Making Stoicism a Daily Classroom Practice
Reviewed by Greg Feezell
Roman baths, according to Epictetus, were unruly places, rife with loud arguments, cursing, fighting, and theft. As he saw it, this was the nature of a Roman bath – it was just the way things were and there was no sense getting upset about it. He went to the baths mentally prepared, knowing what to expect and able to handle it.
Isn’t that good advice for teachers as well? The school has faculty meetings every Tuesday afternoon? Sure, that’s how it is. No need being upset about it. Some of our students are acting out because of troubles at home? It happens. We have a better chance to help if we stay calm.
Stoic philosophy is based on a simple idea: there are things that we have influence over, and there are things that are entirely outside our control. It is logical to focus our energies on the things that we have influence over. Stoic thinking values the virtues of wisdom, justice, courage, and moderation.
This philosophy is having a resurgence as modern Stoics create content including podcasts, blogs, YouTube videos, and books. One such book is The Stoic Teacher: Ancient Mind Hacks to Help Educators Foster Resiliency, Optimism, and Inner Calm by Ryan Racine.
The Stoic Teacher is full of worthy advice. The author journals in the morning and then again at the end of the teaching day. No doubt if I found time to follow that regimen it would lead to greater insights and improve my teaching.
Other suggestions are equally unassailable. We could all benefit from having mentors, from keeping things in perspective and from practicing self-care. Each chapter ends with a series of questions that might be used for self-reflection or for facilitating group discussion.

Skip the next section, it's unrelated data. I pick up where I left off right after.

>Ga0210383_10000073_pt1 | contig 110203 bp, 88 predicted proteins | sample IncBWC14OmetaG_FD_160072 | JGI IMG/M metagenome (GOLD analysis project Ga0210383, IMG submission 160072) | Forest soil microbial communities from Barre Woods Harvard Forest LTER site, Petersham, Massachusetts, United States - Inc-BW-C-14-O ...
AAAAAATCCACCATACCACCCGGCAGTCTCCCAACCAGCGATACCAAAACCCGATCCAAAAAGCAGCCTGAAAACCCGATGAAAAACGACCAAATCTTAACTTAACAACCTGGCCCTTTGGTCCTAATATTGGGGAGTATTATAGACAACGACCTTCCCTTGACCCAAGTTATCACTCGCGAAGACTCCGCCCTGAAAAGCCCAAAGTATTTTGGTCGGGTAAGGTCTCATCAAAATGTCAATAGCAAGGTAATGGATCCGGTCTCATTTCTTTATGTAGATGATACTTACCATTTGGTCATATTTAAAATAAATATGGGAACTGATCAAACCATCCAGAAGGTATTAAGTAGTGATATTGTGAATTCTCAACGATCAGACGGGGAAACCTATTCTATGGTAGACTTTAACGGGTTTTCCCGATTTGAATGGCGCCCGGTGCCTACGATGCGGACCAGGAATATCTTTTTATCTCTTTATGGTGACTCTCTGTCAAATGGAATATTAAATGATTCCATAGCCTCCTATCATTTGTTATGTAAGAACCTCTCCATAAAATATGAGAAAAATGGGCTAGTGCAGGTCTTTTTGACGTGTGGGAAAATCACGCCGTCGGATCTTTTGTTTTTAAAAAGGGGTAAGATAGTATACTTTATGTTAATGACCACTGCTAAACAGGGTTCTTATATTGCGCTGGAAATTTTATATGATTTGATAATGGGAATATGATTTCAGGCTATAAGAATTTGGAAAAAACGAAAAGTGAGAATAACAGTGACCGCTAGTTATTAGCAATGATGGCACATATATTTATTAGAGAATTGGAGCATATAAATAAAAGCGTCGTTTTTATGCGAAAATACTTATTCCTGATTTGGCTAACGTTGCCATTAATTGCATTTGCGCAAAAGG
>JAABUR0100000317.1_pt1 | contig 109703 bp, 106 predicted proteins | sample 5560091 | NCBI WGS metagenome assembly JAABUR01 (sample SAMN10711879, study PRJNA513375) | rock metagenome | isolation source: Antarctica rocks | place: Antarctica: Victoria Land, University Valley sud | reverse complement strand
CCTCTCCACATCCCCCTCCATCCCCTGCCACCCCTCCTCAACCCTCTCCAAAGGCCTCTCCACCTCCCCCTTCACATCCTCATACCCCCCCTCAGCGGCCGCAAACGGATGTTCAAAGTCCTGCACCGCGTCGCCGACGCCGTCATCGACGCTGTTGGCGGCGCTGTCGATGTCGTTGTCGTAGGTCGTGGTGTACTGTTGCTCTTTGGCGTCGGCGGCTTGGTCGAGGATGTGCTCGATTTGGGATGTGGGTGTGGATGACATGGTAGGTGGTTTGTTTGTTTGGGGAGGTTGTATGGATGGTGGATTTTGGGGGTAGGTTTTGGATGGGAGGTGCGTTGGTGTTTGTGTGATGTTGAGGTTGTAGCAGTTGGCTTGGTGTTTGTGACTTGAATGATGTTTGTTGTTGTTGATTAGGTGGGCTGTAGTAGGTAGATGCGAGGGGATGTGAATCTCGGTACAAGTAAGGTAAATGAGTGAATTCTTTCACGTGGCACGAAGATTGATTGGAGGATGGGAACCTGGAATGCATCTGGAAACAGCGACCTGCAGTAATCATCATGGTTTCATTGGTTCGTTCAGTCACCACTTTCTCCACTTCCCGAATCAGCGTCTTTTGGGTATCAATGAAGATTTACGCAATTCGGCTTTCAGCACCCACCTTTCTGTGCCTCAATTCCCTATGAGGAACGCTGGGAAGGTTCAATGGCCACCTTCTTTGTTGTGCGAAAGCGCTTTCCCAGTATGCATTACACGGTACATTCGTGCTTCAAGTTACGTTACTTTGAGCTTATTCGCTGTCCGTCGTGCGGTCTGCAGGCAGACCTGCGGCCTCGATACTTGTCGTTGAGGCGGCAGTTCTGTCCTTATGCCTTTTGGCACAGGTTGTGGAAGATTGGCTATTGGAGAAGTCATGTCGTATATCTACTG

A quick, introductory read
At slightly over a hundred pages, The Stoic Teacher can be read quickly. (As a Stoic writer, Racine more closely resembles the pithy Epictetus than the loquacious Seneca.) Some busy readers might appreciate this approach, but I hoped for a more in-depth treatment, especially regarding the practical ways that Stoicism can enrich the teaching life.
Racine incorporates a lot of outside material, including quotations from ancient Stoics and modern writers, as well as testimonials from other teachers about the practical benefits of Stoicism. This is all good, but I found the sections describing his own experiences with Stoicism underdeveloped.
The Stoic Teacher appears to be a book without a clear readership. If you are already acquainted with Stoic teaching, whether through the ancient texts such as the Meditations by Marcus Aurelius or YouTube channels featuring modern Stoics, it’s unlikely that you are going to find much in The Stoic Teacher that you are unfamiliar with, although you may appreciate being refreshed.
On the other hand, if you’re new to Stoicism, while Racine’s book might whet your appetite there are much better places to jump in. I recommend starting at the source. You might try The Enchiridion, a handbook of Stoic maxims and guidance from Epictetus.
Greg Feezell has taught elementary and middle school in the United States and Japan. He is graduate of Cal Poly San Luis Obispo and CSU Dominguez Hills. As a teacher, he strives to engage his students in reading, writing, and discussion.